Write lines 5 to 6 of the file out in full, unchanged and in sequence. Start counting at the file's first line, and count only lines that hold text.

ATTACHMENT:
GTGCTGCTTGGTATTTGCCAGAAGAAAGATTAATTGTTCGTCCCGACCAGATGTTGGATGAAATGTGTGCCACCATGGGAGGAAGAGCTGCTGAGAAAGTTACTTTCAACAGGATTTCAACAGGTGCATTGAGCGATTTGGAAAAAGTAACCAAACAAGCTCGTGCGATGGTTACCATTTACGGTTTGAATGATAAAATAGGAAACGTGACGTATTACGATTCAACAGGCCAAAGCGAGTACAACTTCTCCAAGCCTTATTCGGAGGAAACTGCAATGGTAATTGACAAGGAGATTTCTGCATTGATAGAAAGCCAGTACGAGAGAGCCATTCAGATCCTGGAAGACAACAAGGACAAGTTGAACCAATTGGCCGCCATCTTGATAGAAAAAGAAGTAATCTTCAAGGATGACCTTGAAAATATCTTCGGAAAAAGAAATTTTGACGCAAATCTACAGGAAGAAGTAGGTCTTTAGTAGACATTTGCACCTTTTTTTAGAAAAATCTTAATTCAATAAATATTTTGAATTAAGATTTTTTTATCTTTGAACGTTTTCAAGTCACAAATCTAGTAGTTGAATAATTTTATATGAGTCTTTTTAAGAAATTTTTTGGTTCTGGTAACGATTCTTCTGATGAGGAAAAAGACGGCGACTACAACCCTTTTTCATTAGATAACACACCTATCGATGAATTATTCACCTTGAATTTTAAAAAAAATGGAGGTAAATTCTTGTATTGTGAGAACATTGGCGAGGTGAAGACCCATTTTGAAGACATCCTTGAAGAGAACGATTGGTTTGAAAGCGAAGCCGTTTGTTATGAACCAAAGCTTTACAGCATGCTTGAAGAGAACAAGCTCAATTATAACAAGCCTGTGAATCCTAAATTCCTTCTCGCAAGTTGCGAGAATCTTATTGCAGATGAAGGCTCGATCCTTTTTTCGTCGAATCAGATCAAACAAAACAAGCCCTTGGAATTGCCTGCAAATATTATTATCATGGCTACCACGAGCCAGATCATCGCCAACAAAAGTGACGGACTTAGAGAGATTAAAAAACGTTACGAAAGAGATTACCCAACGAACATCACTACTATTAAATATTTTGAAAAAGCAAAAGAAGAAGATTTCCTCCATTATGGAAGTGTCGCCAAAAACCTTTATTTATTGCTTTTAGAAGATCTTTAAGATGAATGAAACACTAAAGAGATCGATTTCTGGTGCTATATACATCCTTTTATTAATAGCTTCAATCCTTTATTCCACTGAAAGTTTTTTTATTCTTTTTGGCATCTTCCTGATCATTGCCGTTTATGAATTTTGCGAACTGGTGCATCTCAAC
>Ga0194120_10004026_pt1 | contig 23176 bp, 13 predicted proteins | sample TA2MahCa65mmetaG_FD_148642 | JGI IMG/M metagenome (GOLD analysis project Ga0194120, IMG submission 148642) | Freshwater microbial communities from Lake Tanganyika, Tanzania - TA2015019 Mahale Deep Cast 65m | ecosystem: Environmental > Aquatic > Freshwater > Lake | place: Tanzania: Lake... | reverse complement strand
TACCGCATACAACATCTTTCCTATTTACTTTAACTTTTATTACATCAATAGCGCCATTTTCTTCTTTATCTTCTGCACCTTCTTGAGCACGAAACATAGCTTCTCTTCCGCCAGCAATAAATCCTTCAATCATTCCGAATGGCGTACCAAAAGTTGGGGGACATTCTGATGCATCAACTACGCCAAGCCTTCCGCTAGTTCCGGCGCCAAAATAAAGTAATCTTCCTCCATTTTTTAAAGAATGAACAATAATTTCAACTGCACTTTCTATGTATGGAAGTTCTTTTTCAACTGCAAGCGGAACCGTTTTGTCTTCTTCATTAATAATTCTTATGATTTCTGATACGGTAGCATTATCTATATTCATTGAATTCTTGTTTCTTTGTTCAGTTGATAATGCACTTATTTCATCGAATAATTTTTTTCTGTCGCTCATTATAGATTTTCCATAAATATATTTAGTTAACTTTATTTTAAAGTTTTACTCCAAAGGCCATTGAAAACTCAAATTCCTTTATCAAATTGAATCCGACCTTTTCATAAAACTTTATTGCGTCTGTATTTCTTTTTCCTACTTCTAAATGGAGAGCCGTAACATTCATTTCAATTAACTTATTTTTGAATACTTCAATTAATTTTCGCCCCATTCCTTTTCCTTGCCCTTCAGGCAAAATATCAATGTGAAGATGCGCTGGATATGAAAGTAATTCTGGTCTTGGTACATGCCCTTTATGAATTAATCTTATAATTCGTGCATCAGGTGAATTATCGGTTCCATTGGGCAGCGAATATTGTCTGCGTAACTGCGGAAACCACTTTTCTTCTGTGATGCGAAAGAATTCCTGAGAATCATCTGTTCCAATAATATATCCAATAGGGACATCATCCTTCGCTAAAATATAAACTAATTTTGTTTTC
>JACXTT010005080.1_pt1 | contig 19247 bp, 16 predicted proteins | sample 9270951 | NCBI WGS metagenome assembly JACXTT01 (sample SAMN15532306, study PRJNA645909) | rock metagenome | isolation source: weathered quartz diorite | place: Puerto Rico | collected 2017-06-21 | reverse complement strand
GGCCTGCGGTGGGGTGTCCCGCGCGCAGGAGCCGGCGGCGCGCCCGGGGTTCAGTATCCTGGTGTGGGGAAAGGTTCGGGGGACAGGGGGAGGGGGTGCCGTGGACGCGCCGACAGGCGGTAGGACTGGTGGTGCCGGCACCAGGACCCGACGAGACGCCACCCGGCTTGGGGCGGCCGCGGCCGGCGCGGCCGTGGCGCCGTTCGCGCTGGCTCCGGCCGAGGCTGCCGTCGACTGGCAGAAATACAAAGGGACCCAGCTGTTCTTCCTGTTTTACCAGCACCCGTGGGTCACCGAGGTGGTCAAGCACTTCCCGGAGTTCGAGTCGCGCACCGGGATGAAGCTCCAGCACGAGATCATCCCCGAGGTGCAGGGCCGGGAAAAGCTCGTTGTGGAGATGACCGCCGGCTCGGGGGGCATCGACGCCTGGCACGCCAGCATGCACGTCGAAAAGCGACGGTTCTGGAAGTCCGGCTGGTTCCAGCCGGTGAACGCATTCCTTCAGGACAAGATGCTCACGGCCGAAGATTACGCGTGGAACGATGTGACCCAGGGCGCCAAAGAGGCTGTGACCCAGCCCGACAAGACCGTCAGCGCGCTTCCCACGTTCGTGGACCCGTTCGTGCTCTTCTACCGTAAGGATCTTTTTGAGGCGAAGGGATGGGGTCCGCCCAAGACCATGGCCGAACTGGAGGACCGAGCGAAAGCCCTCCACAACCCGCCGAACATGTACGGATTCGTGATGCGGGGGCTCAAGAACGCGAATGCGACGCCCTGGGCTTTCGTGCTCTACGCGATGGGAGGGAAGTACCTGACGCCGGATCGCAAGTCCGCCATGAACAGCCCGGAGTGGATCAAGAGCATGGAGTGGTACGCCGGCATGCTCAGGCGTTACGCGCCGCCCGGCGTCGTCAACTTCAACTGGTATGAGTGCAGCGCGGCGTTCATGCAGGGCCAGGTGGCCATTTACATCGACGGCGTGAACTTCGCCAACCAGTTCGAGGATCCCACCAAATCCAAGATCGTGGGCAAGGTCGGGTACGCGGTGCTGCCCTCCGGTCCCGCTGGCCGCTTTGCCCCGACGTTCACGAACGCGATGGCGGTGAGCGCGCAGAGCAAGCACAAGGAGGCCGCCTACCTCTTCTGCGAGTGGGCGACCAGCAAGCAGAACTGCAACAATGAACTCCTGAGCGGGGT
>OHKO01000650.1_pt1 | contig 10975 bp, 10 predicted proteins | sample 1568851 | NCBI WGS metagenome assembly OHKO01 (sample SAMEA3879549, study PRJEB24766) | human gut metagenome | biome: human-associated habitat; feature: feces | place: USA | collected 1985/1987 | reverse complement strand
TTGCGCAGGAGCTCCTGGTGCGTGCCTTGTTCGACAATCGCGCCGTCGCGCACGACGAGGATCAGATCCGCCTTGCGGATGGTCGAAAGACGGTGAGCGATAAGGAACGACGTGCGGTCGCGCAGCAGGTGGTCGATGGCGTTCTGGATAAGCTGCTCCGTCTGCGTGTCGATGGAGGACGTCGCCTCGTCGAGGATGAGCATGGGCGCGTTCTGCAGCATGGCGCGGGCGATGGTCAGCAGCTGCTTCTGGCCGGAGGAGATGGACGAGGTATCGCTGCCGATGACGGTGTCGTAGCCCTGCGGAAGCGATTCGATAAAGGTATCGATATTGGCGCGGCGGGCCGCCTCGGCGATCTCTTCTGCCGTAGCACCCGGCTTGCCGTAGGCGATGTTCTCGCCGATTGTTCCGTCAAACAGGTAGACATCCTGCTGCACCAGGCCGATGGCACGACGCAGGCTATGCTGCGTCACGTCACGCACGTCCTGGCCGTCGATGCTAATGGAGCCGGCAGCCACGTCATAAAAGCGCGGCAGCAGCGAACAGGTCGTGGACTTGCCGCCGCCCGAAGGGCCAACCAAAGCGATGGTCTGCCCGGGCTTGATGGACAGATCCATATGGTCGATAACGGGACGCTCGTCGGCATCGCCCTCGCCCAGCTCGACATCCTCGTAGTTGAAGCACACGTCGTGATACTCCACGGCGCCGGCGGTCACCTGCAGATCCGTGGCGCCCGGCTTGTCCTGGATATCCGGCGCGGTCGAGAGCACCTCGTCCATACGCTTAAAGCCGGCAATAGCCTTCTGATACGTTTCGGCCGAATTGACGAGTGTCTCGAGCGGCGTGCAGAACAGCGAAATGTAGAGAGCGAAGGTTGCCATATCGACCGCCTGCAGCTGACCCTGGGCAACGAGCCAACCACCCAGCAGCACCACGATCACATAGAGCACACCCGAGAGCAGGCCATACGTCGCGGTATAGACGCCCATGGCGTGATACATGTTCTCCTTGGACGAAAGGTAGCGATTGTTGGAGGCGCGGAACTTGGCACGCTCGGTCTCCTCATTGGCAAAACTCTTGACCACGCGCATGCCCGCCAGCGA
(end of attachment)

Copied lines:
GGCCTGCGGTGGGGTGTCCCGCGCGCAGGAGCCGGCGGCGCGCCCGGGGTTCAGTATCCTGGTGTGGGGAAAGGTTCGGGGGACAGGGGGAGGGGGTGCCGTGGACGCGCCGACAGGCGGTAGGACTGGTGGTGCCGGCACCAGGACCCGACGAGACGCCACCCGGCTTGGGGCGGCCGCGGCCGGCGCGGCCGTGGCGCCGTTCGCGCTGGCTCCGGCCGAGGCTGCCGTCGACTGGCAGAAATACAAAGGGACCCAGCTGTTCTTCCTGTTTTACCAGCACCCGTGGGTCACCGAGGTGGTCAAGCACTTCCCGGAGTTCGAGTCGCGCACCGGGATGAAGCTCCAGCACGAGATCATCCCCGAGGTGCAGGGCCGGGAAAAGCTCGTTGTGGAGATGACCGCCGGCTCGGGGGGCATCGACGCCTGGCACGCCAGCATGCACGTCGAAAAGCGACGGTTCTGGAAGTCCGGCTGGTTCCAGCCGGTGAACGCATTCCTTCAGGACAAGATGCTCACGGCCGAAGATTACGCGTGGAACGATGTGACCCAGGGCGCCAAAGAGGCTGTGACCCAGCCCGACAAGACCGTCAGCGCGCTTCCCACGTTCGTGGACCCGTTCGTGCTCTTCTACCGTAAGGATCTTTTTGAGGCGAAGGGATGGGGTCCGCCCAAGACCATGGCCGAACTGGAGGACCGAGCGAAAGCCCTCCACAACCCGCCGAACATGTACGGATTCGTGATGCGGGGGCTCAAGAACGCGAATGCGACGCCCTGGGCTTTCGTGCTCTACGCGATGGGAGGGAAGTACCTGACGCCGGATCGCAAGTCCGCCATGAACAGCCCGGAGTGGATCAAGAGCATGGAGTGGTACGCCGGCATGCTCAGGCGTTACGCGCCGCCCGGCGTCGTCAACTTCAACTGGTATGAGTGCAGCGCGGCGTTCATGCAGGGCCAGGTGGCCATTTACATCGACGGCGTGAACTTCGCCAACCAGTTCGAGGATCCCACCAAATCCAAGATCGTGGGCAAGGTCGGGTACGCGGTGCTGCCCTCCGGTCCCGCTGGCCGCTTTGCCCCGACGTTCACGAACGCGATGGCGGTGAGCGCGCAGAGCAAGCACAAGGAGGCCGCCTACCTCTTCTGCGAGTGGGCGACCAGCAAGCAGAACTGCAACAATGAACTCCTGAGCGGGGT
>OHKO01000650.1_pt1 | contig 10975 bp, 10 predicted proteins | sample 1568851 | NCBI WGS metagenome assembly OHKO01 (sample SAMEA3879549, study PRJEB24766) | human gut metagenome | biome: human-associated habitat; feature: feces | place: USA | collected 1985/1987 | reverse complement strand